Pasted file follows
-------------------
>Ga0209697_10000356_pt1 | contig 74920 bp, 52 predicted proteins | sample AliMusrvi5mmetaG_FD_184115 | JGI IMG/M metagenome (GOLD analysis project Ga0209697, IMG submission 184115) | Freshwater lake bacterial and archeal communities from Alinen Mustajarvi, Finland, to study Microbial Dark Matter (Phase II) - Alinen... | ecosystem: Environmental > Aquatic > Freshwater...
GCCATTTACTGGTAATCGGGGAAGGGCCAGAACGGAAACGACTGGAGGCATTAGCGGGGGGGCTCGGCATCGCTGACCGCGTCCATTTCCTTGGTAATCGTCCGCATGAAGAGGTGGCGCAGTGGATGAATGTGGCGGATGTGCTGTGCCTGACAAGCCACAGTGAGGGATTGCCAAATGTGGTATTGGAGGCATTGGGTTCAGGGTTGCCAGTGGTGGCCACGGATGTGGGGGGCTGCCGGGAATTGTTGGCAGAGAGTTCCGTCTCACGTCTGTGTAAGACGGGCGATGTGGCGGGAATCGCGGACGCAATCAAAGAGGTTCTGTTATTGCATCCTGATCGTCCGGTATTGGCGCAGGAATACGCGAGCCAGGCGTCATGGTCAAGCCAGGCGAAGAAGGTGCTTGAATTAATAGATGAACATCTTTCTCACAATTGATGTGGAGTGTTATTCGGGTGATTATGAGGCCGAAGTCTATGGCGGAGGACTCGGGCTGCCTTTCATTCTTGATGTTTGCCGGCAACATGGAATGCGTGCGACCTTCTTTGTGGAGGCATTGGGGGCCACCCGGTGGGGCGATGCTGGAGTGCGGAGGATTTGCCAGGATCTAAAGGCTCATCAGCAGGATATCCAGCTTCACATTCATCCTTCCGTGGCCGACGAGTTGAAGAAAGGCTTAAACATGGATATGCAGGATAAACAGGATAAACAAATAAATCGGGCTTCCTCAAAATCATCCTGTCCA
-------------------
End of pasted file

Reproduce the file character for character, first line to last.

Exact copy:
>Ga0209697_10000356_pt1 | contig 74920 bp, 52 predicted proteins | sample AliMusrvi5mmetaG_FD_184115 | JGI IMG/M metagenome (GOLD analysis project Ga0209697, IMG submission 184115) | Freshwater lake bacterial and archeal communities from Alinen Mustajarvi, Finland, to study Microbial Dark Matter (Phase II) - Alinen... | ecosystem: Environmental > Aquatic > Freshwater...
GCCATTTACTGGTAATCGGGGAAGGGCCAGAACGGAAACGACTGGAGGCATTAGCGGGGGGGCTCGGCATCGCTGACCGCGTCCATTTCCTTGGTAATCGTCCGCATGAAGAGGTGGCGCAGTGGATGAATGTGGCGGATGTGCTGTGCCTGACAAGCCACAGTGAGGGATTGCCAAATGTGGTATTGGAGGCATTGGGTTCAGGGTTGCCAGTGGTGGCCACGGATGTGGGGGGCTGCCGGGAATTGTTGGCAGAGAGTTCCGTCTCACGTCTGTGTAAGACGGGCGATGTGGCGGGAATCGCGGACGCAATCAAAGAGGTTCTGTTATTGCATCCTGATCGTCCGGTATTGGCGCAGGAATACGCGAGCCAGGCGTCATGGTCAAGCCAGGCGAAGAAGGTGCTTGAATTAATAGATGAACATCTTTCTCACAATTGATGTGGAGTGTTATTCGGGTGATTATGAGGCCGAAGTCTATGGCGGAGGACTCGGGCTGCCTTTCATTCTTGATGTTTGCCGGCAACATGGAATGCGTGCGACCTTCTTTGTGGAGGCATTGGGGGCCACCCGGTGGGGCGATGCTGGAGTGCGGAGGATTTGCCAGGATCTAAAGGCTCATCAGCAGGATATCCAGCTTCACATTCATCCTTCCGTGGCCGACGAGTTGAAGAAAGGCTTAAACATGGATATGCAGGATAAACAGGATAAACAAATAAATCGGGCTTCCTCAAAATCATCCTGTCCA